Epicurus Ancient Greek philosopher For Epicurus, the purpose of philosophy was to help people attain a happy, tranquil life characterized by ataraxia (peace and freedom from fear) and aponia (the absence of pain). He advocated that people were best able to pursue philosophy by living a self-sufficient life surrounded by friends. Stoicism and Emotion, II: the “pathetic” syllogism – How to Be a Stoic Stoicism is not about suppressing emotions. At least, not exactly. Last time we have seen that Margaret Graver, in her Stoicism and Emotion, makes the point that for the Stoics (as in modern cognitive science) there is a fundamental distinction between feelings and emotions. Feelings are raw materials of our subjective awareness, and they can evolve into cognitively informed emotions of different types, depending on the (implicit or explicit) judgment that accompanies them.

Didacticism Philosophy emphasizing instructional and informative qualities in literature Didacticism is a philosophy that emphasizes instructional and informative qualities in literature and other types of art.[1][2] Overview[edit] The term has its origin in the Ancient Greek word διδακτικός (didaktikos), "related to education and teaching", and signified learning in a fascinating and intriguing manner.[3] Didactic art was meant both to entertain and to instruct. Cicero 1st-century BC Roman lawyer, orator, philosopher and statesman Marcus Tullius Cicero[n 1] ( SISS-ə-roh, Classical Latin: [ˈmaːrkʊs ˈtʊllɪ.ʊs ˈkɪkɛroː]; 3 January 106 BC – 7 December 43 BC)[2] was a Roman statesman, orator, lawyer and philosopher, who served as consul in the year 63 BC. He came from a wealthy municipal family of the Roman equestrian order, and is considered one of Rome's greatest orators and prose stylists.[3][4] His influence on the Latin language was immense: it has been said that subsequent prose was either a reaction against or a return to his style, not only in Latin but in European languages up to the 19th century.[5][6] Cicero introduced the Romans to the chief schools of Greek philosophy[citation needed]and created a Latin philosophical vocabulary (with neologisms such as evidentia,[7] humanitas, qualitas, quantitas, and essentia),[8] distinguishing himself as a translator and philosopher.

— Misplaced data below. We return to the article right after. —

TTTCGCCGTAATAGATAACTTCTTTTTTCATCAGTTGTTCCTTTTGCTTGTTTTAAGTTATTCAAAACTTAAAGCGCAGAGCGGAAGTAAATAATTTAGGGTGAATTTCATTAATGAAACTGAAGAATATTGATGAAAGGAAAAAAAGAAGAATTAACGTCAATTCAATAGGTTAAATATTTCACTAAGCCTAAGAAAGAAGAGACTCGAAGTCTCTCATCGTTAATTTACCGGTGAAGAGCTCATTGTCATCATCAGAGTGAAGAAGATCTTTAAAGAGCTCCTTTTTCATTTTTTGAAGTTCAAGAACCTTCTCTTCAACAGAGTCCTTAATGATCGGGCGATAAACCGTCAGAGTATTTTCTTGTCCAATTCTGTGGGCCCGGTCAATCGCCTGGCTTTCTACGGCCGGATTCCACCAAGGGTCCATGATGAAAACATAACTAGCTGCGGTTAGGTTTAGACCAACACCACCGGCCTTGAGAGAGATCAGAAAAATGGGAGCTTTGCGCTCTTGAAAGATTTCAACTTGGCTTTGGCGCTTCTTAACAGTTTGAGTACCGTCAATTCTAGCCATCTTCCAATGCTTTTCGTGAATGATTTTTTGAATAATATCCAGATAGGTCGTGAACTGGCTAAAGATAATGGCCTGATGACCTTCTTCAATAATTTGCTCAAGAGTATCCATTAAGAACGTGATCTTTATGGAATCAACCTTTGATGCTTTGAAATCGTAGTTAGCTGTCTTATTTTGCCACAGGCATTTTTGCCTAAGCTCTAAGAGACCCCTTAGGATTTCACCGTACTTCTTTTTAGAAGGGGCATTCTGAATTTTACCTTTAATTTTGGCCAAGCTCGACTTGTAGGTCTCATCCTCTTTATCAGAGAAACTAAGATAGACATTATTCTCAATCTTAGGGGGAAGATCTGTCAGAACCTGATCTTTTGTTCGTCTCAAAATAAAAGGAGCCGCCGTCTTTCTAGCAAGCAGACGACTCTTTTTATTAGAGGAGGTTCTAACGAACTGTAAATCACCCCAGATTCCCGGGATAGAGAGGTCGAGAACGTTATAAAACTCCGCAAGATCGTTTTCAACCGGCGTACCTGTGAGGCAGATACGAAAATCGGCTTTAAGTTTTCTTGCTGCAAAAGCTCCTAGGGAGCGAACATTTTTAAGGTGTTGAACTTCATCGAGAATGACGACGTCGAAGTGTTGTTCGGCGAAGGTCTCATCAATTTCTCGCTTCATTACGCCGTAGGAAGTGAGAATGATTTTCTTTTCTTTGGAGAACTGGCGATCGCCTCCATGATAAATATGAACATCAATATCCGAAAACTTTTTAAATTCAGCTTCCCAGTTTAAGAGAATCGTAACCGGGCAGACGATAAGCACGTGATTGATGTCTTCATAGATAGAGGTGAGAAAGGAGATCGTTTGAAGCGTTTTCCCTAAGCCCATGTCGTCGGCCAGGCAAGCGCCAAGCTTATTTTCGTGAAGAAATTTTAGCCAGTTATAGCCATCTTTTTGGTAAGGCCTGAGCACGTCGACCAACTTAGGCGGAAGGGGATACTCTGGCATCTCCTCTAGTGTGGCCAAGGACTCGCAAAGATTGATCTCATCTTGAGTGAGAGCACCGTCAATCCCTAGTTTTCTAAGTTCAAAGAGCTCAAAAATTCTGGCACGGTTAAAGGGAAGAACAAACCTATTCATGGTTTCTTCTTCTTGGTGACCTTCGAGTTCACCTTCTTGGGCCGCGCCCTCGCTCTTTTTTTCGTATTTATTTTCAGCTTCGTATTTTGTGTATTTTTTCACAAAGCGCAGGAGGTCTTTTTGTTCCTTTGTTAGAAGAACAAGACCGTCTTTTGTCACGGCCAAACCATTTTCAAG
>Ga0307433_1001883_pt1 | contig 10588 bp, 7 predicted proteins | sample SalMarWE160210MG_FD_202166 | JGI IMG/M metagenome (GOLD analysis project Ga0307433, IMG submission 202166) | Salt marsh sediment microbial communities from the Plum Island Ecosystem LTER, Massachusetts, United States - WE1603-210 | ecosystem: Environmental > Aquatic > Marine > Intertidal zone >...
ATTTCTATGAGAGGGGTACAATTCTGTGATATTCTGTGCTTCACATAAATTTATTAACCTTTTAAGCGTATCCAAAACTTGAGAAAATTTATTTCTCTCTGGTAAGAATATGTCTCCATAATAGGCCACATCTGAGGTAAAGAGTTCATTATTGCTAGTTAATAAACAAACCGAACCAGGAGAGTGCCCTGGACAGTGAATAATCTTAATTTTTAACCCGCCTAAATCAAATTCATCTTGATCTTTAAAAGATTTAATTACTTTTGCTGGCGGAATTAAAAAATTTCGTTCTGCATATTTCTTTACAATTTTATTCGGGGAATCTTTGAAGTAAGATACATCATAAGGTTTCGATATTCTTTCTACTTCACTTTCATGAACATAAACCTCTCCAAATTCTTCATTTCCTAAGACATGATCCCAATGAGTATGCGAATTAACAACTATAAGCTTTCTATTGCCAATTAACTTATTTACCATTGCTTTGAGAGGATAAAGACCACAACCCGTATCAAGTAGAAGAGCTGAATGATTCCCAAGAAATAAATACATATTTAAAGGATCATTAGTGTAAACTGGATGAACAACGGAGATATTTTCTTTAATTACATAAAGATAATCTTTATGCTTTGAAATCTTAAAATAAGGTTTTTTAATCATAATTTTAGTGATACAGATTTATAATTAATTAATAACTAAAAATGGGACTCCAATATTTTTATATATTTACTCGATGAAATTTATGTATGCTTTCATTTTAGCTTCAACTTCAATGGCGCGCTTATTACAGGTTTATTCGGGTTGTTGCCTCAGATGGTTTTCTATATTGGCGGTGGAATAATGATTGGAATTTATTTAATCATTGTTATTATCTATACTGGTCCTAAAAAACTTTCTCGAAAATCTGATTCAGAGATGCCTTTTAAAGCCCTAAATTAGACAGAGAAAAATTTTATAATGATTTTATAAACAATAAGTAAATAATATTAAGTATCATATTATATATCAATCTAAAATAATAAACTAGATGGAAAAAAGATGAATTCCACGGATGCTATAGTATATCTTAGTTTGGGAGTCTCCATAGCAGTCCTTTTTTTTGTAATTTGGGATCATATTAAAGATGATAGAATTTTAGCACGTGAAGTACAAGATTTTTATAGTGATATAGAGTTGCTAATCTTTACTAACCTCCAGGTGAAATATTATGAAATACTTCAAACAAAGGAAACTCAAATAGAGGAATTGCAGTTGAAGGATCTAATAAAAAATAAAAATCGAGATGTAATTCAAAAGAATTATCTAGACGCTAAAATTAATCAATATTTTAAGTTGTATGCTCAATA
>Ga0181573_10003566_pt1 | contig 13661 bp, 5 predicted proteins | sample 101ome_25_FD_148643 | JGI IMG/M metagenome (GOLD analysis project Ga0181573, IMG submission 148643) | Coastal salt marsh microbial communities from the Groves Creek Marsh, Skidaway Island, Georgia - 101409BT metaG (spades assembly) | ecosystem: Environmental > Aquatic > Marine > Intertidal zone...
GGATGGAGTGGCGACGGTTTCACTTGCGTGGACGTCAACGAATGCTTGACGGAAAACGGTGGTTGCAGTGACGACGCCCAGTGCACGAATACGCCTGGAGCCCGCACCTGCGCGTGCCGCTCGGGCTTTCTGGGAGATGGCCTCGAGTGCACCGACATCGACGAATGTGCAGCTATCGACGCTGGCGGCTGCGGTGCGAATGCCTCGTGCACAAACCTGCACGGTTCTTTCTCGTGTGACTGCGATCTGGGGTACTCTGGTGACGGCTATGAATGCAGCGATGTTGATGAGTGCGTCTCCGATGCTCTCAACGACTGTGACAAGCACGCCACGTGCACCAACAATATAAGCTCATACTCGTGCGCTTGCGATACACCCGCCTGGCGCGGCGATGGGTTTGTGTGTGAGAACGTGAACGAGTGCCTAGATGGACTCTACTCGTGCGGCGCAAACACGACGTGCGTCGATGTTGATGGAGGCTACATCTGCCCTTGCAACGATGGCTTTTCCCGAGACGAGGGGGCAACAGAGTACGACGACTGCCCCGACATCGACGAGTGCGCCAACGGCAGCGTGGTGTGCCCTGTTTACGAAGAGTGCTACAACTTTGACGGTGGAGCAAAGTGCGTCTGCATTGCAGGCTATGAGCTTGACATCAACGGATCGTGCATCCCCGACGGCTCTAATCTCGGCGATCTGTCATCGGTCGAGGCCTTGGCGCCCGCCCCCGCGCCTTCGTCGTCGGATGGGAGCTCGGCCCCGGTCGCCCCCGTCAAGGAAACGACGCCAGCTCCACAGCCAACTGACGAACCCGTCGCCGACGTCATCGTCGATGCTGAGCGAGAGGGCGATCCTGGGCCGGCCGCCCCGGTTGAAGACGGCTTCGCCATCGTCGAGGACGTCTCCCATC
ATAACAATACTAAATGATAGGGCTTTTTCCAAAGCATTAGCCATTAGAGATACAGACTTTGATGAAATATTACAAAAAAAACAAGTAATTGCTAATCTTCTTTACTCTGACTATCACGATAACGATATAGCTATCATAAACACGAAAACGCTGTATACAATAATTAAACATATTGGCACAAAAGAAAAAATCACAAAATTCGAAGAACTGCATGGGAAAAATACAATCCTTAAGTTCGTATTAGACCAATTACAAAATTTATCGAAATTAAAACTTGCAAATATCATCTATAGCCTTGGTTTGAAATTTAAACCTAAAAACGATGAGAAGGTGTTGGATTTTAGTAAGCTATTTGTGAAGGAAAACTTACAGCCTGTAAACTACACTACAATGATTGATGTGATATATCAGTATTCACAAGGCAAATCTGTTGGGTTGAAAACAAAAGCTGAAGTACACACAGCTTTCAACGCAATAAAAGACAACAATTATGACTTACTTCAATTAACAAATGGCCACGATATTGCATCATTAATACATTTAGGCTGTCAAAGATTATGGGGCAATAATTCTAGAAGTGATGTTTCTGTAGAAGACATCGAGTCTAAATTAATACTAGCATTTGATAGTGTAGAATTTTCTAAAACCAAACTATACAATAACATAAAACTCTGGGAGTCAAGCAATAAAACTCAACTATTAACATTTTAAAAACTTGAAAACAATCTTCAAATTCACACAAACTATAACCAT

Who Is Epictetus? From Slave To World's Most Sought After Philosopher This is part of our 3-part series on the three most important Stoic philosophers: Marcus Aurelius, Seneca and Epictetus. Here you will find a short introduction to Epictetus, suggested readings, three exercises/lessons from him as well as a selection of quotes. You can also read our introduction to Stoicism if you are not familiar with the philosophy. Introduction Part of what makes Stoicism fascinating to study is that three of its most well-known practitioners ranged widely in terms of where they stood in society.

Roman Republic Period of ancient Roman civilization (509–27 BC) The Roman Republic (Latin: Rēs pūblica Rōmāna, Classical Latin: [ˈreːs ˈpuːblɪka roːˈmaːna]) was the era of classical Roman civilization beginning with the overthrow of the Roman Kingdom, traditionally dated to 509 BC, and ending in 27 BC with the establishment of the Roman Empire. It was during this period that Rome's control expanded from the city's immediate surroundings to hegemony over the entire Mediterranean world. Roman society under the Republic was a cultural mix of Latin, Etruscan, and Greek elements, which is especially visible in the Roman Pantheon. Its political organisation was strongly influenced by the Greek city states of Magna Graecia, with collective and annual magistracies, overseen by a senate.[4] The top magistrates were the two consuls, who had an extensive range of executive, legislative, judicial, military, and religious powers.

Allegory of the Cave Allegory by Plato Plato has Socrates describe a group of people who have lived chained to the wall of a cave all of their lives, facing a blank wall. The people watch shadows projected on the wall from objects passing in front of a fire behind them, and give names to these shadows. The shadows are the prisoners' reality.